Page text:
Vote Buying on the Rise in Barbados
The electoral system is one which Barbadians have been proud of until recent general elections. The cries have been getting louder and louder from the public that votes have been bought on election day. Yes we have had political candidates in the past wooing the public with “corn beef and biscuits” at the village shop but that is where it ended. How big is the problem of vote buying in Barbados?
We have a situation in Barbados where both political parties appear to be guilty of the practice of throwing cash and items around to garner support. Prime Minister Fruendel Stuart could hardly post general election to inform the public he witnessed vote buying on election day. His revelation was followed by a similar statement from an equally indignant Attorney General Adriel Brathwaite after his swearing in session at Government House. Today in the news general secretary of the Democratic Labour Party George Pilgrim stated he had advised members of the public who witnessed vote buying on election day to call the police. One wonders if the Prime Minister called the police when he saw what he saw.
Members of the BU family who were around in 2008 may recall similar concerns raised about vote buying. BU actually posted a blog – Activities In The Farm On Election Day. What is unfathomable is that with all the cash, iPods,watches, herb that was reported to have been distributed on election day, there was only ONE arrest made by the police.
For some reason an alarm was been triggered when we listened to Prime Minister Stuart who spoke so fiercely on this matter on election night (early morning). At this point we will attribute the feeling to gut and keep it under wraps for the moment. What we know, and former BLP candidate for St. Michael North West confirmed it on the afternoon talk show, vote buying is being practiced by BOTH sides. BU wonders what Dame Billie Miller, who has been part of Observer Groups to monitor elections all over the world, must be thinking given the state of affairs which has arisen in Barbados.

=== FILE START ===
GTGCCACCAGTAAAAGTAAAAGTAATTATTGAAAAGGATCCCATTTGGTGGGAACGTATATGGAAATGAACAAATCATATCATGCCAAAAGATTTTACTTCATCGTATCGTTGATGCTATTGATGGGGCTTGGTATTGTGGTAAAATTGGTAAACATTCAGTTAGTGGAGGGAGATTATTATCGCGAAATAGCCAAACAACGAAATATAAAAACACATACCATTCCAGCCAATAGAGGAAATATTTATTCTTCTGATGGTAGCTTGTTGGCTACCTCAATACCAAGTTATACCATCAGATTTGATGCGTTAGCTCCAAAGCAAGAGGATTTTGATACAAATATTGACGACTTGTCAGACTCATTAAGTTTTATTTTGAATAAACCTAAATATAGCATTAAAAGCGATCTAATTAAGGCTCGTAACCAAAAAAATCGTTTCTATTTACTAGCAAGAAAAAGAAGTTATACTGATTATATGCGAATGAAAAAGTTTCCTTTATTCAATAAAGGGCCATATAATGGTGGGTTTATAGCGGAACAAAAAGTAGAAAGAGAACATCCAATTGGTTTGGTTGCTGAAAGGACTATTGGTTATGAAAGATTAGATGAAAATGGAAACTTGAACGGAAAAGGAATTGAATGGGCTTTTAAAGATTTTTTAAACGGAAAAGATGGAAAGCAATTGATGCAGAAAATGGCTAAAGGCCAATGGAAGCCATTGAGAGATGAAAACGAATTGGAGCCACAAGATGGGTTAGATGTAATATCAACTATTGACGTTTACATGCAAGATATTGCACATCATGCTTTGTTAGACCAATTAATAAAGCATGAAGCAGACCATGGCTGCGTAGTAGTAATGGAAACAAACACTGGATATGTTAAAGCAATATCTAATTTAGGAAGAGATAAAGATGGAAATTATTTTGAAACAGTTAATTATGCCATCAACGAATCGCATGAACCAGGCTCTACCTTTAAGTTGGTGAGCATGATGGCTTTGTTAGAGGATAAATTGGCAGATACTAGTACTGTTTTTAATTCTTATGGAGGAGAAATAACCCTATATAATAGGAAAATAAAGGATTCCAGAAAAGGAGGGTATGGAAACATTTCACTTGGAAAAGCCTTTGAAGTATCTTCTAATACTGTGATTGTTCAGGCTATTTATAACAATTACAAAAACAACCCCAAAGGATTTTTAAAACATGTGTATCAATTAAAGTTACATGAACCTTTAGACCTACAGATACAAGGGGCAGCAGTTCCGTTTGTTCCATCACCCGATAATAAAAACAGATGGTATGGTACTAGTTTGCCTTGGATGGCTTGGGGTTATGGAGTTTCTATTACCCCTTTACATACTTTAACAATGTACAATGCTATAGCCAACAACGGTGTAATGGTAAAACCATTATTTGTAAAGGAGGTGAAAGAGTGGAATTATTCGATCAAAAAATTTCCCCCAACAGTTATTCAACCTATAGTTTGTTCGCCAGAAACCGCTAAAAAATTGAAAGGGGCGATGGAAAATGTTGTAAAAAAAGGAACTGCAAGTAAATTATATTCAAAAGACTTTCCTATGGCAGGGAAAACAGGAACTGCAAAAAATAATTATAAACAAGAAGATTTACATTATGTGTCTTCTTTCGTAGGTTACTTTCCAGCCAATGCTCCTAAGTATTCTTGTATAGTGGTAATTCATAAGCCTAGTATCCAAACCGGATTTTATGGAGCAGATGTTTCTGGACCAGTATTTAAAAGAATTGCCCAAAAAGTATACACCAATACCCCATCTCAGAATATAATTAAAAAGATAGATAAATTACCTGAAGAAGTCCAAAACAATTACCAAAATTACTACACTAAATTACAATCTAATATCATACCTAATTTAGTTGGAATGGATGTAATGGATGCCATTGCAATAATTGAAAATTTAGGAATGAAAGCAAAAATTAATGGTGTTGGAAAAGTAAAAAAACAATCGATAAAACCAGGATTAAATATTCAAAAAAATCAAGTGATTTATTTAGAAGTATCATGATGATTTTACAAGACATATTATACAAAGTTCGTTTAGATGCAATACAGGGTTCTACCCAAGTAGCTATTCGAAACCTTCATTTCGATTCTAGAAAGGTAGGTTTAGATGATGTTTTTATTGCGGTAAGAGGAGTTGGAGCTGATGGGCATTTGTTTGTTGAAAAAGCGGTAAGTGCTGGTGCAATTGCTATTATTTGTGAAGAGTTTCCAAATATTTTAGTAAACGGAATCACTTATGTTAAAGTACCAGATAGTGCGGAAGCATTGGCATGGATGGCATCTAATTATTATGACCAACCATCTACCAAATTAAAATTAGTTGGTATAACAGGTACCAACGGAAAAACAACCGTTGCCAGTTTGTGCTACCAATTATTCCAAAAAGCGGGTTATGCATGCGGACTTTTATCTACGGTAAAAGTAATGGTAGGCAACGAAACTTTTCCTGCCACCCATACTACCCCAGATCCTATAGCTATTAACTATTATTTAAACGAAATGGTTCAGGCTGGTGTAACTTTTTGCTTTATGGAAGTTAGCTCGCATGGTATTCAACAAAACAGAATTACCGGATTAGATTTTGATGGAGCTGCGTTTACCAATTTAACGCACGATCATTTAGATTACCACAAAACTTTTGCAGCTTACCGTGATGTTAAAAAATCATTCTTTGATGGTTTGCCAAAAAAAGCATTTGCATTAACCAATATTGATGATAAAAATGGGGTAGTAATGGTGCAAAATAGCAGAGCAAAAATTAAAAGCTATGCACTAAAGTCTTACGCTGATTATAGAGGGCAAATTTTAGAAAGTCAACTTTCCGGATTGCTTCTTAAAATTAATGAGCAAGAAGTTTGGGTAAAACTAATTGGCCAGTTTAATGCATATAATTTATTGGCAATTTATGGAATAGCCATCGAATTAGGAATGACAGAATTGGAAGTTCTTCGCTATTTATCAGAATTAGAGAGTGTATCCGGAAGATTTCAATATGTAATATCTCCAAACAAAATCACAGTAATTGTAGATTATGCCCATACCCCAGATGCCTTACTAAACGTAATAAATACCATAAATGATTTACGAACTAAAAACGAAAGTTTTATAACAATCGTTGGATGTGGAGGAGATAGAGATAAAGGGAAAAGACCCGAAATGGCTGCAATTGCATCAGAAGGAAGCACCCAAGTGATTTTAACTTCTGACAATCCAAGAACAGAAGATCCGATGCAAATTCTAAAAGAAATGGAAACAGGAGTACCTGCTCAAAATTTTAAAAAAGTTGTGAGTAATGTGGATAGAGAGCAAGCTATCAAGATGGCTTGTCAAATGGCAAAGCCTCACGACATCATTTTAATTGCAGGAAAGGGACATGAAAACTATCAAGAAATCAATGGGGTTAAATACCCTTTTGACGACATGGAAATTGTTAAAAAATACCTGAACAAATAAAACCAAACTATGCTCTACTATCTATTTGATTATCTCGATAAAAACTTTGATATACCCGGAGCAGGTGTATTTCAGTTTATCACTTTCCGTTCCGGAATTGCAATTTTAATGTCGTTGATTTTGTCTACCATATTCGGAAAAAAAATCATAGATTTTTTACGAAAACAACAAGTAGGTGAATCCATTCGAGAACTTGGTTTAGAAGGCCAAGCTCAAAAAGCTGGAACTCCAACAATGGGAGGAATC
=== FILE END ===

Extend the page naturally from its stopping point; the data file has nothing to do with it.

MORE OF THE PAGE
The most disturbing aspect of vote buying brings two issues together. Those being bought represent the block (ZR, Minibus) element who come from the most depressed segment of our society and are prone to criminality given their socialization. This group which needs to have certain negative behaviours unfrozen are now being encouraged to do wrong by surrogates who they know represent the political hierarchy of Barbados. The second issue is that the large sums of money being ‘gifted’ must be coming from deep in the coffers of corporate Barbados or even worse, from ill-gotten gains. Ordinary Barbadians are aware of the close relationship which Bounty has to some of our politicos. We will not state any more on this for the moment. All the indications are exposed to show that Barbados is well on its way to follow the path of a few of our neighbouring islands.
The question for some of us is what can we do to stem the drift. On the weekend a UWI, Cave Hill political scientist, Tennyson Joseph emphatically stated that there is practically little the government can do to stop the practice of vote buying. That was all we needed to hear. To quote Prime Minister Stuart, if we can’t solve these problems after exposing our people to tertiary education, why bother?
Good luck with building a society (please protect us from Pacha, Bush Tea and Baffy).